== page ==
“Of course I would agree because it is a logical decision,” Borrell said, when asked if Russia’s frozen reserves could help fund Ukraine’s reconstruction effort once the war is over.
“We have the money in our pockets and someone has to explain to me why it is good for Afghanistan’s money and not for Russia’s money,” he said, referring to the US decision to use $ 7 billion in frozen assets from Afghanistan’s central bank to provide humanitarian aid to Afghanistan and compensate victims of terrorism after the Taliban took power.
Western states have frozen Russia’s foreign exchange reserves worth about $ 315 billion in response to Ukraine’s invasion.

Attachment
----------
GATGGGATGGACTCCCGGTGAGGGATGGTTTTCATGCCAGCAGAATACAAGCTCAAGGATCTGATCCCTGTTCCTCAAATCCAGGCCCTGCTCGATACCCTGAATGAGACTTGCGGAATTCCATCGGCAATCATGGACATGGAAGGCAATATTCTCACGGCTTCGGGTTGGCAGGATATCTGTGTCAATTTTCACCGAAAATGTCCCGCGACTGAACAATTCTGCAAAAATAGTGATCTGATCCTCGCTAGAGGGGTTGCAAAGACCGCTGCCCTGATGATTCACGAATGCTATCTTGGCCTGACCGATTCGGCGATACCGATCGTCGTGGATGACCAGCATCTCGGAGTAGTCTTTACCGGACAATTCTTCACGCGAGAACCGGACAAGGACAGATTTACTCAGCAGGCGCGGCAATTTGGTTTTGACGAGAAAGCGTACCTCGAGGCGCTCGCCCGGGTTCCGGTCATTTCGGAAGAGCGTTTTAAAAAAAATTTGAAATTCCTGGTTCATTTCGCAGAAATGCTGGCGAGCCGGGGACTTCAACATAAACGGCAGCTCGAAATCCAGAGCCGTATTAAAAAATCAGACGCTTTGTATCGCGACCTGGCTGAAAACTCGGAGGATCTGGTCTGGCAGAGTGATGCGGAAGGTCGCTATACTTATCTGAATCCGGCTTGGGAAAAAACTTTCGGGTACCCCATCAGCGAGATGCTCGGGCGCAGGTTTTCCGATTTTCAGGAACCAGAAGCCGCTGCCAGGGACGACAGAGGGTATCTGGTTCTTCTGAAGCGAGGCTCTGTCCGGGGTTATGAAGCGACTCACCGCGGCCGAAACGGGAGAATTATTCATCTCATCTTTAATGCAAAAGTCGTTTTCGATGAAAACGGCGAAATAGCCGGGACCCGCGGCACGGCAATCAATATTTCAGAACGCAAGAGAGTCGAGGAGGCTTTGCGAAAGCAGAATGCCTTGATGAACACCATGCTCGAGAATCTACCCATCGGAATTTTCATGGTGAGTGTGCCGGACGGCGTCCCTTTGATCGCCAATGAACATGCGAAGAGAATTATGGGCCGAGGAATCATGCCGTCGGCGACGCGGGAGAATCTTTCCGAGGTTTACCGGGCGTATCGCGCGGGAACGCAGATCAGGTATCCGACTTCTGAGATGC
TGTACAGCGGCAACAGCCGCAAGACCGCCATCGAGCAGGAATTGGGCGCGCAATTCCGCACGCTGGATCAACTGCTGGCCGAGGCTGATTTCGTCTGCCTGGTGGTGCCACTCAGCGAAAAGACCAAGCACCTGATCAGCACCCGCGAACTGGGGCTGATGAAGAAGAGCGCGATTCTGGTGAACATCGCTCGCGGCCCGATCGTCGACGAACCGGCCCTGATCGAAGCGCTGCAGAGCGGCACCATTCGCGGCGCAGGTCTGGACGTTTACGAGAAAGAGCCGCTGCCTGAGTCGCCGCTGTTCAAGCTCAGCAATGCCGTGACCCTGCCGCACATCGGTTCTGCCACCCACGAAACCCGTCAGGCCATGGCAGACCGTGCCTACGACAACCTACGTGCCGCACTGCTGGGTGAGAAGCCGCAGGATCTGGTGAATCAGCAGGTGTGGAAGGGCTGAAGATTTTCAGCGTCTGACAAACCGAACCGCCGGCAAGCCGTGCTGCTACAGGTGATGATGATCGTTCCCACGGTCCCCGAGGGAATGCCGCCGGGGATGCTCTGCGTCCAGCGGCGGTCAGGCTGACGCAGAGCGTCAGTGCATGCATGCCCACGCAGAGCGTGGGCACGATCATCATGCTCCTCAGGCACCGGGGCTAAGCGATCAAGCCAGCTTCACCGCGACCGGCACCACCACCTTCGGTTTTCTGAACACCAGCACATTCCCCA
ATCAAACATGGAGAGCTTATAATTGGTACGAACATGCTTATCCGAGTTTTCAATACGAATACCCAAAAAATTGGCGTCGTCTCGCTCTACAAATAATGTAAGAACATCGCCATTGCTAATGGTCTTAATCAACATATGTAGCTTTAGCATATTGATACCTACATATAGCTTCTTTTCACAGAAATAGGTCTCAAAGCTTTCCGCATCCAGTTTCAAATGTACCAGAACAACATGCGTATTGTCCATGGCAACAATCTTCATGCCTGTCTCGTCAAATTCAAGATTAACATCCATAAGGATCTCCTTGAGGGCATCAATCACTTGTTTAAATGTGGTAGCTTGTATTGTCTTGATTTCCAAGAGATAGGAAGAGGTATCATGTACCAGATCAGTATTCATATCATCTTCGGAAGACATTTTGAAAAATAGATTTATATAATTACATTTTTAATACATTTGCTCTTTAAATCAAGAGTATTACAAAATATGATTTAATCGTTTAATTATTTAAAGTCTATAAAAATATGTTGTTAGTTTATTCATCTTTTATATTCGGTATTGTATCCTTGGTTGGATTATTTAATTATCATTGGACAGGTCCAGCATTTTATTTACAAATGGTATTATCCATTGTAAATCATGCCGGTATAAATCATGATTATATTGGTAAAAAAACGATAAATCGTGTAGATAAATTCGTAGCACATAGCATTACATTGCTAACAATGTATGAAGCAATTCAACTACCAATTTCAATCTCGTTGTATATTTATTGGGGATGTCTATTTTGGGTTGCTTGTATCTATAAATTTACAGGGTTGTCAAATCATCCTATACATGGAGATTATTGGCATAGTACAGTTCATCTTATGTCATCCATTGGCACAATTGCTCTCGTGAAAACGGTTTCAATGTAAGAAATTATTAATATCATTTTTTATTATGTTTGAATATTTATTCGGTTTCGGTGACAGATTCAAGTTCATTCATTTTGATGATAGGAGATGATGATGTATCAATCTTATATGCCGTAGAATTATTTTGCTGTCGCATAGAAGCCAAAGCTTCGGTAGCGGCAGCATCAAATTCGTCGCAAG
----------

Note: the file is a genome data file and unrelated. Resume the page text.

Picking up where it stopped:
EU officials have repeatedly debated whether the sanctioned assets could be used to rebuild Ukraine when the war ends. However, no concrete proposals have been submitted.
In April, Russia’s Central Bank threatened to take legal action against the United States and the EU in an attempt to unblock foreign exchange and gold reserves. However, it is not clear when or in what jurisdiction a legal appeal could be filed.
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